Smile Politely

People v. Charles Cribbs hearing set for 1:30 pm

Charles Cribbs faces justice at 1:30 p.m. this afternoon in Courtroom L* of the Champaign County Courthouse.

But what will justice look like? It depends.

What do you want it to look like? You are, after all, the People. People v. Cribbs will likely go quietly unless you give your employees some instructions.

Your employees are Julia Rietz and her staff in the Champaign County State’s Attorney’s office. You’ll remember Rietz from various tirades here at Smile Politely. SP’s loyal leftists called for Rietz’s head when she charged Mark Nepermann with a mere misdemeanor following his stumble home with a political yard sign in tow. Her handling of the Kiwane Carrington case will surely see Champaign’s pacifist fringe abstain from voting next time she’s up.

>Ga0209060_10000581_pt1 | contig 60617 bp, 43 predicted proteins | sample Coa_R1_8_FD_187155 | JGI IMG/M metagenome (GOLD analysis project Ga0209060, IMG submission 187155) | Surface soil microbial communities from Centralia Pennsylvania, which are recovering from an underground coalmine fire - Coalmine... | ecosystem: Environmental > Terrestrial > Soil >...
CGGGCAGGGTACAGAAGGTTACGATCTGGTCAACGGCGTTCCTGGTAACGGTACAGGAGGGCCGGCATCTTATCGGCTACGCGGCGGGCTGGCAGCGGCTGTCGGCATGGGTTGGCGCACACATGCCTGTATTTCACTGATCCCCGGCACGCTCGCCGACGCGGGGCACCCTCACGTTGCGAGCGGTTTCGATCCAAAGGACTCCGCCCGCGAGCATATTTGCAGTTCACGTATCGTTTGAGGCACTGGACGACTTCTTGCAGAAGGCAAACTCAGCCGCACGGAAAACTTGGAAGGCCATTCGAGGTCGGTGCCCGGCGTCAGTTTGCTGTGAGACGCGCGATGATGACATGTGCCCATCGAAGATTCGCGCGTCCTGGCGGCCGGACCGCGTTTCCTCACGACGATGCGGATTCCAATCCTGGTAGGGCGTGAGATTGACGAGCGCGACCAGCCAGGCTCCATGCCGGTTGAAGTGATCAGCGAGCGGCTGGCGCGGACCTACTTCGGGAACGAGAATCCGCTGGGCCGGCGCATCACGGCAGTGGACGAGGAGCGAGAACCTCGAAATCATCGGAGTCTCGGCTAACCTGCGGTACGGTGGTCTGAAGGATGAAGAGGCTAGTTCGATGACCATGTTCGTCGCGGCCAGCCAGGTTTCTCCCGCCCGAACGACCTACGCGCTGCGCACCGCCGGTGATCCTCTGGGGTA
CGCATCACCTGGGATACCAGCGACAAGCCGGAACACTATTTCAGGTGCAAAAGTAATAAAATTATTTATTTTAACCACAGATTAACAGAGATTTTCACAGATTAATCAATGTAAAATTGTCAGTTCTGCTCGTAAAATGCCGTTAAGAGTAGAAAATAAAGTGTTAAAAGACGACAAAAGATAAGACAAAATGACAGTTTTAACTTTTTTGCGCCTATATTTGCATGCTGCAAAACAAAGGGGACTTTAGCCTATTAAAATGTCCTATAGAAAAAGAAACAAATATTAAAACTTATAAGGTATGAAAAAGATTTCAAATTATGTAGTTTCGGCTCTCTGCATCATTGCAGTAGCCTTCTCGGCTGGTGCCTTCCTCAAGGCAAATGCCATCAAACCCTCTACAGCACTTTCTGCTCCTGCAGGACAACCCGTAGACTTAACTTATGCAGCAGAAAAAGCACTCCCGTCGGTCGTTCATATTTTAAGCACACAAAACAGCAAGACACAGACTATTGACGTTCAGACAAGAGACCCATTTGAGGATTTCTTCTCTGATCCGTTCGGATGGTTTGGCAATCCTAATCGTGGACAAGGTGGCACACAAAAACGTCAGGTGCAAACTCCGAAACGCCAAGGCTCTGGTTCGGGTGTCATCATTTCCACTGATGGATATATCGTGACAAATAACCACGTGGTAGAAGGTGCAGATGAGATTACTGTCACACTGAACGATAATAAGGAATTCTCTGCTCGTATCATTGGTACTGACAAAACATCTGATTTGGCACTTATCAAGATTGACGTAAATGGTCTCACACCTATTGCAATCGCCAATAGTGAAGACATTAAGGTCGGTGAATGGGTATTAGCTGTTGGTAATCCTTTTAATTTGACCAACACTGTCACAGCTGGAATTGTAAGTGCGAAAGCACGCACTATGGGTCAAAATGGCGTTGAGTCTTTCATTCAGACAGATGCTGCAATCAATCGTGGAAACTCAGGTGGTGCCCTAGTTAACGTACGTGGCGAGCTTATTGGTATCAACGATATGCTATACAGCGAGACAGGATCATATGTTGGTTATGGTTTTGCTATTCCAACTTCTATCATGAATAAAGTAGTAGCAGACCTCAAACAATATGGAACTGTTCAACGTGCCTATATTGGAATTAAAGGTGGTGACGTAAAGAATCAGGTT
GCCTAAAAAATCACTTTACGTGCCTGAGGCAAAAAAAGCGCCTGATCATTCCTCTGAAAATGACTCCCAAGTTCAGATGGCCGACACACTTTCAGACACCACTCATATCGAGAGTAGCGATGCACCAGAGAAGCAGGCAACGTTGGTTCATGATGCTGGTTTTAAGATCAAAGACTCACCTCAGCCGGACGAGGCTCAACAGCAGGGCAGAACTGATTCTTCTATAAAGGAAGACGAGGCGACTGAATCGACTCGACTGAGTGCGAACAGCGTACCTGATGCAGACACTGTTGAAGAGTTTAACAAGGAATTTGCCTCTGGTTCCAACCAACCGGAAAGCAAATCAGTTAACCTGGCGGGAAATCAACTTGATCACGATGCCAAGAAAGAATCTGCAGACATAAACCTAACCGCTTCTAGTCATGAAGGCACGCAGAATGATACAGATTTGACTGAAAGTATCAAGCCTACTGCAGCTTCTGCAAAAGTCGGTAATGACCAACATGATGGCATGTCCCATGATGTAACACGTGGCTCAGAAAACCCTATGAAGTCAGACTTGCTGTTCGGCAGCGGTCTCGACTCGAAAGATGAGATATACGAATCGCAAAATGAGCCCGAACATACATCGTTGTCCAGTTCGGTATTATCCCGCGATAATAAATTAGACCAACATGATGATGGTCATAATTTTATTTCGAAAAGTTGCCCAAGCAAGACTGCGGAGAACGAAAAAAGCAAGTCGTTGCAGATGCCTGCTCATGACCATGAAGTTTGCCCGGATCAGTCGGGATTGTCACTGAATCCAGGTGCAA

I told you why Rietz was right about Nepermann. Now I’ll tell you why Rietz should throw the book at Charles Cribbs.

A pack of witnesses attests — right here on Smile Politely, among other fora — to Cribbs’s intentional assault with a deadly weapon (Illinois license plate J14 2593). This pack proved willing to stand up for itself. If its individual members are willing to stand up in court, they can rid us of Charles Cribbs for months, possibly years.

Unlike Mark Nepermann, Charles Cribbs is a danger to society. Possibly a time bomb. His lengthy record shows he can’t be trusted with the most dangerous weapon in American society — the automobile.

Why does he do it? A brief perusal of the record will show that Charles Cribbs is short and fat. I can tell you, from visiting his last hearing, that he is also bald.